Iowa Golden-saxifrage - Center For Plant Conservation
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Plant Profile

Iowa Golden-saxifrage (Chrysosplenium iowense)

  • Global Rank: G4 - Apparently Secure
  • Legal Status: N/A
  • Family: Saxifragaceae
  • State: AB, BC, CAN, IA, MB, MN, NT, SK
  • Nature Serve ID: 143839
  • Date Inducted in National Collection: 02/10/1987

If you were to travel back in time to the last ice ages, about 15,000 years ago, you would likely see a land covered by glaciers, with the exception of a small area in Minnesota, Iowa, Wisconsin & Illinois. This area would appear to you as an island full of plant and animal life surrounded by a sea of ice. Flash forward to the present, and you will see that this area is still a type of island that is now known as the "Driftless Area". This island is composed of steep limestone bluffs with cold groundwater seeps and year-round ice caves that are surrounded by low, flat, fertile land that was transformed by the glaciers that once covered it. This so-called "Driftless Area" provides a special habitat for certain boreal plant and animal species that were likely fairly common before the last glaciation, among them Chrysosplenium iowense. Now, however, many of them are found nowhere else in the United States or, in some cases, the world. Plant Description: Chrysosplenium iowense is a fairly inconspicuous herb with round, lobed leaves arranged alternately on stems that grow from 3-15 cm. tall. Yellowish-green flowers that are only 3-5 mm. in diameter appear from May to July. The seeds are smooth, 0.7 to 0.9 mm. long, and light chestnut brown in color. The chromosome number is 2n = ca. 120. (Packer 1963)

Where is Iowa Golden-saxifrage (Chrysosplenium iowense) located in the wild?


Chrysosplenium iowense can be found near streams on the cool, shaded, north-facing slopes of limestone hills & bluffs with shale foundations. In areas like this, water percolates into the hills and seeps out when it hits the shale foundation. This forms ice caves and cold air tunnels in some places that serve to maintain very low temperatures (no more than 16 degrees Celsius) at ground level. It is because of these consistently boreal forest-like cool temperatures that C. iowense is able to persist in an area that otherwise has extreme hot and cold temperatures.Roosa and Eilers (1978) and Morely (1978) list common associates of this species as Abies balsamea, Acer spicatum, Adoxa moschatellina, Betula lutea, Carex media, Carex peckii, Circaea alpina, Cornus canadensis, Equisetum scirpoides, Linnaea borealis, Lycopodium spp., Maianthemum canadensis, Mertensia paniculata, Rhamnus alnifolia, Ribes hudsonianum, Taxus canadensis, Trillium nivale, and Viburnum opulus var. americana.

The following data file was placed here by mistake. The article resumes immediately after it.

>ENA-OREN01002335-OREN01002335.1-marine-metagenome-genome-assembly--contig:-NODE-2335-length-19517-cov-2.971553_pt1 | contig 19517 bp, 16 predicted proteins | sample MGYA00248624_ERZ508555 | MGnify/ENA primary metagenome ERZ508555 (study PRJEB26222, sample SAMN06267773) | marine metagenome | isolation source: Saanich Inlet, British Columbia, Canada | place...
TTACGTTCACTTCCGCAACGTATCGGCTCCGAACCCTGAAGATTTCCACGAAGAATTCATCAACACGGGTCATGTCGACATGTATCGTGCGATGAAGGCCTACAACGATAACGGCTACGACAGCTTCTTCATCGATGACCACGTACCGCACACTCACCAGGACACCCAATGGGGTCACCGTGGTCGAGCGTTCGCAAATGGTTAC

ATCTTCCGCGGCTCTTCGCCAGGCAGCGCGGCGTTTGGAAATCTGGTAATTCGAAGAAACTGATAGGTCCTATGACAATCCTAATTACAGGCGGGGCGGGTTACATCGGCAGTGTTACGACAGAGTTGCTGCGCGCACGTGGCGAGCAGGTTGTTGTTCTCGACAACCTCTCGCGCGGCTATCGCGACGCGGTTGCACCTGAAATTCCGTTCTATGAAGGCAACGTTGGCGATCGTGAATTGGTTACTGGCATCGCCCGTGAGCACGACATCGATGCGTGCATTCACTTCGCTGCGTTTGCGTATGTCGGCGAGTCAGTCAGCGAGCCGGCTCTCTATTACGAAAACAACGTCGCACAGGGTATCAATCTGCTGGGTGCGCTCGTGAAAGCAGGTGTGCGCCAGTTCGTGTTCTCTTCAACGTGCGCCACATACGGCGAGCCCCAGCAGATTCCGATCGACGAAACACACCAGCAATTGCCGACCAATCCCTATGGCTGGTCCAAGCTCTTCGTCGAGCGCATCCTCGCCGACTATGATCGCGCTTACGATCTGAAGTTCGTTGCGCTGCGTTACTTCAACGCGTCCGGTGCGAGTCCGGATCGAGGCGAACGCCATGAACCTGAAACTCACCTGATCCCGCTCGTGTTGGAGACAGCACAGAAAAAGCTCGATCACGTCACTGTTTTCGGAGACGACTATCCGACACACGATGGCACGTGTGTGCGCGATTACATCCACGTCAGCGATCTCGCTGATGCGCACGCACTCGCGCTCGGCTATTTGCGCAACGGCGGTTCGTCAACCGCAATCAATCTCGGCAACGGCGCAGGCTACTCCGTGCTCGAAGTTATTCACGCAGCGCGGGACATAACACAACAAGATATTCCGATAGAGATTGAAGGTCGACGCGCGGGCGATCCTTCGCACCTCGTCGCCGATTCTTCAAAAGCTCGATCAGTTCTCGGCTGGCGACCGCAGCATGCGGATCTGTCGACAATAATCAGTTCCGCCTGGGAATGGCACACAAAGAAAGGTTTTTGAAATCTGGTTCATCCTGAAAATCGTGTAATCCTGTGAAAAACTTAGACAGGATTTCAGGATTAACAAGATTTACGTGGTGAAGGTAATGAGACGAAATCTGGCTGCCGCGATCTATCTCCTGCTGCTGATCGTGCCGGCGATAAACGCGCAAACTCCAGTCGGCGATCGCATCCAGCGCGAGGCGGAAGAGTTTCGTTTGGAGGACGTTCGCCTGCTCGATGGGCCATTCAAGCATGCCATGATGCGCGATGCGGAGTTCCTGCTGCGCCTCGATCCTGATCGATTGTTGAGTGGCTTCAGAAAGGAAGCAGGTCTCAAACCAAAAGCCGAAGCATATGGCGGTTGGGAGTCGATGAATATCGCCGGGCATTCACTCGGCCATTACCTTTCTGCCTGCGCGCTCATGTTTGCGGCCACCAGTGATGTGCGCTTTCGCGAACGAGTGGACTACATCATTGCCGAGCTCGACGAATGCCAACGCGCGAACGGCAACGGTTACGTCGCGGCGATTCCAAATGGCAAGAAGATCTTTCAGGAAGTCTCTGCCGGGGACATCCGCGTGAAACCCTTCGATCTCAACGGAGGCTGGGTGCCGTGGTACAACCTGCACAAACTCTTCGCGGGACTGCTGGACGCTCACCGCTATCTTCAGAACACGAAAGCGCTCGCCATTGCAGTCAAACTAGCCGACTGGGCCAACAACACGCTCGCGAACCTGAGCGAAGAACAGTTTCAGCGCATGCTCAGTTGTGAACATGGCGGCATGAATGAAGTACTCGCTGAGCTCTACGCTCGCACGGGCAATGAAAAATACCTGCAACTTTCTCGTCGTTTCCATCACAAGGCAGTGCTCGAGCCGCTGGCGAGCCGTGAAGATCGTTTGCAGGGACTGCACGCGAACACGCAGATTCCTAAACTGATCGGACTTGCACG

From northwestern Alberta, Saskatchewan, the Northwest Territories, and in the """"Driftless Area"""" of Iowa and Minnesota. (Packer 1963)

States & Provinces:

Iowa Golden-saxifrage can be found in Alberta, British Columbia, Canada, Iowa, Manitoba, Minnesota, Northwest Territories, Saskatchewan

Which CPC Partners conserve Iowa Golden-saxifrage (Chrysosplenium iowense)?

CPC's Plant Sponsorship Program provides long term stewardship of rare plants in our National Collection. We are so grateful for all our donors who have made the Plant Sponsorship Program so successful. We are in the process of acknowledging all our wonderful plant sponsorship donors on our website. This is a work in progress and will be updated regularly.